Earlier this week, the Prime Minister published a roadmap out of lockdown. This plan sets out four steps to ease coronavirus restrictions over the coming months. Clarity on the way forward has long been needed and I know that the announcement will have come as welcome news for my constituents after an extremely difficult winter. However, I remain deeply concerned about the Government’s financial support for workers and businesses. I am contacted each week by residents who have lost their jobs and livelihoods and the timescale for economy recovery is uncertain and fraught with risk. It is irresponsible of the Prime Minister to announce that restrictions on economic activity will remain for some time without confirming the on-going support for businesses and individuals whose income is affected at the same time, creating further anxiety and uncertainty. You can read further details of the roadmap and my full thoughts here >>
The pandemic and the necessary restrictions have had a profound impact on all of our lives. Not being able to see our loved ones for so long has been devastating, many children and young people have lost months of their education, and many businesses have lost a year of trade through closures and disruption. Whilst I have no doubt that these restrictions were necessary to protect lives and prevent the NHS being overwhelmed, the roll-out of the Covid-19 vaccine now offers a route back to normality. The Government’s full roadmap can be read here but they key points are below:
- Step 1 – Children and students return to face to face education on 8th March alongside twice weekly rapid testing for secondary and college pupils. People will be allowed to leave home for recreation and exercise with one person from outside their household. Care home residents will be allowed one regular visitor. From the 29th March, outdoor gatherings of either 6 people OR two households will be allowed. Outdoor sports facilities will be allowed to reopen. The stay at home order will be lifted but other restrictions continue. People should continue to work from home and minimise their travel as much as possible.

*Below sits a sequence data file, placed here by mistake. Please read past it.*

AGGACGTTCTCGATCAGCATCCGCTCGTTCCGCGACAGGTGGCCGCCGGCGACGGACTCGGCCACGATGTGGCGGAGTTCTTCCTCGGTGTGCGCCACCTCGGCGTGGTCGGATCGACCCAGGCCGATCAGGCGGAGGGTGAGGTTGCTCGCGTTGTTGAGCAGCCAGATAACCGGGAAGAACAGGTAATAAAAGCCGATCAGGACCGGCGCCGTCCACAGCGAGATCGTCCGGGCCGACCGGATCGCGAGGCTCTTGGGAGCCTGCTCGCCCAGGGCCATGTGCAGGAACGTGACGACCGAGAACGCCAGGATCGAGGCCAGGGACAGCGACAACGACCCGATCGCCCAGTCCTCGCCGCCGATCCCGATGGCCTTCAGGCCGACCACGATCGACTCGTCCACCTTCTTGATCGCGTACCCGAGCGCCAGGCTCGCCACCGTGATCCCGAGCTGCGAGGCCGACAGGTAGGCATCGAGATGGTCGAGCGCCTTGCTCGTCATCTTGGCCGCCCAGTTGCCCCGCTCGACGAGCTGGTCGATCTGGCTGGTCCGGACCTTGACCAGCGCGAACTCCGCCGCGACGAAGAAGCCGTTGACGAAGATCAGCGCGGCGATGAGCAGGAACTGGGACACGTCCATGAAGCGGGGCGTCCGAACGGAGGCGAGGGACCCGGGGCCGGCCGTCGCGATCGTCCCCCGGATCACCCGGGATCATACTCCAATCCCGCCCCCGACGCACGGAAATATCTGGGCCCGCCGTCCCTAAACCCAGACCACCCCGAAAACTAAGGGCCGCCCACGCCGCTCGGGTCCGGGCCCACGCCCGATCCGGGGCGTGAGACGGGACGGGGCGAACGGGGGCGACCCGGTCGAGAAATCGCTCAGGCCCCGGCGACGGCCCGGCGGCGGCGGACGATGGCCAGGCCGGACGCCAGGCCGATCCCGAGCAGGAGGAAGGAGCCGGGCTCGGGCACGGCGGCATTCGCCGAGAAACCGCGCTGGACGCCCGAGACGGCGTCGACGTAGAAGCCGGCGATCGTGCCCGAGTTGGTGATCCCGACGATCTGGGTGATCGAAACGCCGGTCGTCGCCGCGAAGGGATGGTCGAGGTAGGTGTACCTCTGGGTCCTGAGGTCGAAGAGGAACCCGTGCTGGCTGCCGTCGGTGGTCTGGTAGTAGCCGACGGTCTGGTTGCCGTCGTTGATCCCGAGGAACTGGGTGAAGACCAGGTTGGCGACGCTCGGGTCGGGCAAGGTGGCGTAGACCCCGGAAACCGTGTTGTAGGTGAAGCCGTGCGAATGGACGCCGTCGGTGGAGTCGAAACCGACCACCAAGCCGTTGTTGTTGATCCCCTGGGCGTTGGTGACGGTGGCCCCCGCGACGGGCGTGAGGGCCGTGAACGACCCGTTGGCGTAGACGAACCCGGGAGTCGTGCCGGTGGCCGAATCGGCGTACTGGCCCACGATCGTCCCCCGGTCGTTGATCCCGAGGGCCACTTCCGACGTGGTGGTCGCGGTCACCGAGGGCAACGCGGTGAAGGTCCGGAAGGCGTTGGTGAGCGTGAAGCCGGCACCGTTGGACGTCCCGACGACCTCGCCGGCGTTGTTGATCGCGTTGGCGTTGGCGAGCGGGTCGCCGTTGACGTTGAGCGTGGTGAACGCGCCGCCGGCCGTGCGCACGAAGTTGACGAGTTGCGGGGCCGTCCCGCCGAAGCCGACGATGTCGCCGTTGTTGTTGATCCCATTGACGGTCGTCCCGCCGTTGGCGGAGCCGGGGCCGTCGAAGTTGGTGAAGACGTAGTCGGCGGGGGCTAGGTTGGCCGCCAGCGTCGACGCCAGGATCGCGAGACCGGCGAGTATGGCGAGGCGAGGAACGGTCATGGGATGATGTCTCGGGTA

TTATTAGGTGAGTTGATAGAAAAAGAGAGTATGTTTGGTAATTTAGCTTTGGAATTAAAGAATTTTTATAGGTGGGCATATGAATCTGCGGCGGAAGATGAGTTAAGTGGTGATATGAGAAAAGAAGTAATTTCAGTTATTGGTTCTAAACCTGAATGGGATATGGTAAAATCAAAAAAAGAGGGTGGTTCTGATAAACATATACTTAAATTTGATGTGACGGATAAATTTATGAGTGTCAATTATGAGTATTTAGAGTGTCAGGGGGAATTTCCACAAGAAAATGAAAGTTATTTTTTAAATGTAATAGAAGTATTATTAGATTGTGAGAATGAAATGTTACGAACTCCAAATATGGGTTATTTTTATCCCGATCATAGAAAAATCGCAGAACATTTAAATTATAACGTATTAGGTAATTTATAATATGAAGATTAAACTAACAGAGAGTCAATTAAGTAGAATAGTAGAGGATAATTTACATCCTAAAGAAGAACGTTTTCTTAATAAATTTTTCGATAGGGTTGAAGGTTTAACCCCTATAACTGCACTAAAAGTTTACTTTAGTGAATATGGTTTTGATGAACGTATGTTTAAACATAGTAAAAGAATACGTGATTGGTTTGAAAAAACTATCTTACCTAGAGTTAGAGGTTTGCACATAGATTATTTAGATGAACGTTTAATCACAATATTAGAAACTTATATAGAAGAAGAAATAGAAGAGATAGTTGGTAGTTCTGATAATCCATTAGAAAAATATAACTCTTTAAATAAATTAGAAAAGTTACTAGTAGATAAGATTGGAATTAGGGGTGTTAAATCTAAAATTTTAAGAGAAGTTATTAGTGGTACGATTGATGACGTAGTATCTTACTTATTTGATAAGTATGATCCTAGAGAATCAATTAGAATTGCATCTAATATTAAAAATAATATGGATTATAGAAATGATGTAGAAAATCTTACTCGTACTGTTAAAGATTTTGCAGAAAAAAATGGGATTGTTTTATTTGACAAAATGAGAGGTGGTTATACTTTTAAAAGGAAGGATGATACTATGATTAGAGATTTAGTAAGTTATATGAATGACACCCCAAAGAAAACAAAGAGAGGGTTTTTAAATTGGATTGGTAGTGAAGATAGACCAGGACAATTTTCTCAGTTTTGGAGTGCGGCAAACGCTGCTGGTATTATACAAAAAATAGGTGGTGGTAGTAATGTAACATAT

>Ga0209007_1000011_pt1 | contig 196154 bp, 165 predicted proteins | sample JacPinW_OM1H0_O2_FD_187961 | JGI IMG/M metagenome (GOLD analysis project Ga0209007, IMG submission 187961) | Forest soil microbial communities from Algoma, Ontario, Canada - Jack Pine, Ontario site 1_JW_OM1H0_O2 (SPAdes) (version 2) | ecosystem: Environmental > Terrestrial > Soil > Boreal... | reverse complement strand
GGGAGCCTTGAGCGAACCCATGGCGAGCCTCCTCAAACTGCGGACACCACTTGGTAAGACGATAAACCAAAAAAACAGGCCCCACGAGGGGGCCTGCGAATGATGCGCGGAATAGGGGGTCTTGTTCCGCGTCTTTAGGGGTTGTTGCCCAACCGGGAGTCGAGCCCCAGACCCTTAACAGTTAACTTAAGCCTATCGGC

- Step 2 (no earlier than 10th April) – All retail, hairdressers, personal care facilities, libraries and gyms will reopen. Outdoor hospitality can resume and people can travel to self-contained accommodation such as campsites and holiday lets. The number of people able to attend weddings and wakes will rise to 15.
- Step 3 (no earlier than 17th May) – Outdoor gatherings of up to 30 people can resume and indoors the rule of 6 or two households will apply. Indoor hospitality can reopen but must continue following Covid-secure guidance such as table service. Indoor entertainment venues including cinemas will reopen and some large events of up to 1,000 people can resume indoors. Up to 30 people will be able to attend weddings and funerals.
- Step 4 (no earlier than 21 June) – The Government hopes to remove all legal limits on social contact and reopen remaining sectors including nightclubs, live events and performances.
Each step will be subject to the data on vaccinations, cases and hospitalisations continuing to improve and will not be confirmed until closer to the time. The Government has also commissioned reviews to report on reopening international travel and on removing wider social distancing measures such as mask wearing.
I welcome the Government’s decision to take a slow and cautious approach to reopening. Throughout the pandemic, the Government has often been too slow to act to introduce restrictions and too quick to release them, leading to a painful cycle of spiralling infections followed by restrictions which are harsher and longer than would have been needed had action been taken sooner. It is crucial that the Prime Minister sticks to this new approach and continues to carefully follow the data and scientific advice.